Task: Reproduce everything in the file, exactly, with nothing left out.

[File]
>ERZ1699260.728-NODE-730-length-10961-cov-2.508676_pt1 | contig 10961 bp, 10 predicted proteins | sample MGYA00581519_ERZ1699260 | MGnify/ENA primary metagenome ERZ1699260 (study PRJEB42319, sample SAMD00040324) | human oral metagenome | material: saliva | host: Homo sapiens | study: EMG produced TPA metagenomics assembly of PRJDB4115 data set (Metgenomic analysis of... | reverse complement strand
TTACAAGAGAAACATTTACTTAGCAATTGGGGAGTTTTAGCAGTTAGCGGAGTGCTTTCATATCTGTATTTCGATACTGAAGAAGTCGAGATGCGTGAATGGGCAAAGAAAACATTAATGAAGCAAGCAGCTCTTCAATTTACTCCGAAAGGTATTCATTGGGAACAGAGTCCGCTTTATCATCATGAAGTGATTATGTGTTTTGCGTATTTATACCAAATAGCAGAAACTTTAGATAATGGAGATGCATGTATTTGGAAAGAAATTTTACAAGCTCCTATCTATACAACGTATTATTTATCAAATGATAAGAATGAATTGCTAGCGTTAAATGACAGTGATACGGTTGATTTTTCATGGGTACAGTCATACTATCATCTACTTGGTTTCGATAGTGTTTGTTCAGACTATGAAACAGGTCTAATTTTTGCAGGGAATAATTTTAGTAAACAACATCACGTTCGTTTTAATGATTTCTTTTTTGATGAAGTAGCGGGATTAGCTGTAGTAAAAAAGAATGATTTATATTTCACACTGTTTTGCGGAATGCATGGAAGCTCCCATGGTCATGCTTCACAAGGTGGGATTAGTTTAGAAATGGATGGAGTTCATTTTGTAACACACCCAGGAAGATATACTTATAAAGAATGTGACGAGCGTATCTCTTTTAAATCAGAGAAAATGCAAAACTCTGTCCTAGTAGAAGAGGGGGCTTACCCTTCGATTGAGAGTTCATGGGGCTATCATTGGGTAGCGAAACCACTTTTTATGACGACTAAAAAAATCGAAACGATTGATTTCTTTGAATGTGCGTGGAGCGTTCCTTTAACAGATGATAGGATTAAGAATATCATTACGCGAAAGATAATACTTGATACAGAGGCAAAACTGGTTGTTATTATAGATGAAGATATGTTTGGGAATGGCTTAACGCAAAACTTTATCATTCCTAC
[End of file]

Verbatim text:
>ERZ1699260.728-NODE-730-length-10961-cov-2.508676_pt1 | contig 10961 bp, 10 predicted proteins | sample MGYA00581519_ERZ1699260 | MGnify/ENA primary metagenome ERZ1699260 (study PRJEB42319, sample SAMD00040324) | human oral metagenome | material: saliva | host: Homo sapiens | study: EMG produced TPA metagenomics assembly of PRJDB4115 data set (Metgenomic analysis of... | reverse complement strand
TTACAAGAGAAACATTTACTTAGCAATTGGGGAGTTTTAGCAGTTAGCGGAGTGCTTTCATATCTGTATTTCGATACTGAAGAAGTCGAGATGCGTGAATGGGCAAAGAAAACATTAATGAAGCAAGCAGCTCTTCAATTTACTCCGAAAGGTATTCATTGGGAACAGAGTCCGCTTTATCATCATGAAGTGATTATGTGTTTTGCGTATTTATACCAAATAGCAGAAACTTTAGATAATGGAGATGCATGTATTTGGAAAGAAATTTTACAAGCTCCTATCTATACAACGTATTATTTATCAAATGATAAGAATGAATTGCTAGCGTTAAATGACAGTGATACGGTTGATTTTTCATGGGTACAGTCATACTATCATCTACTTGGTTTCGATAGTGTTTGTTCAGACTATGAAACAGGTCTAATTTTTGCAGGGAATAATTTTAGTAAACAACATCACGTTCGTTTTAATGATTTCTTTTTTGATGAAGTAGCGGGATTAGCTGTAGTAAAAAAGAATGATTTATATTTCACACTGTTTTGCGGAATGCATGGAAGCTCCCATGGTCATGCTTCACAAGGTGGGATTAGTTTAGAAATGGATGGAGTTCATTTTGTAACACACCCAGGAAGATATACTTATAAAGAATGTGACGAGCGTATCTCTTTTAAATCAGAGAAAATGCAAAACTCTGTCCTAGTAGAAGAGGGGGCTTACCCTTCGATTGAGAGTTCATGGGGCTATCATTGGGTAGCGAAACCACTTTTTATGACGACTAAAAAAATCGAAACGATTGATTTCTTTGAATGTGCGTGGAGCGTTCCTTTAACAGATGATAGGATTAAGAATATCATTACGCGAAAGATAATACTTGATACAGAGGCAAAACTGGTTGTTATTATAGATGAAGATATGTTTGGGAATGGCTTAACGCAAAACTTTATCATTCCTAC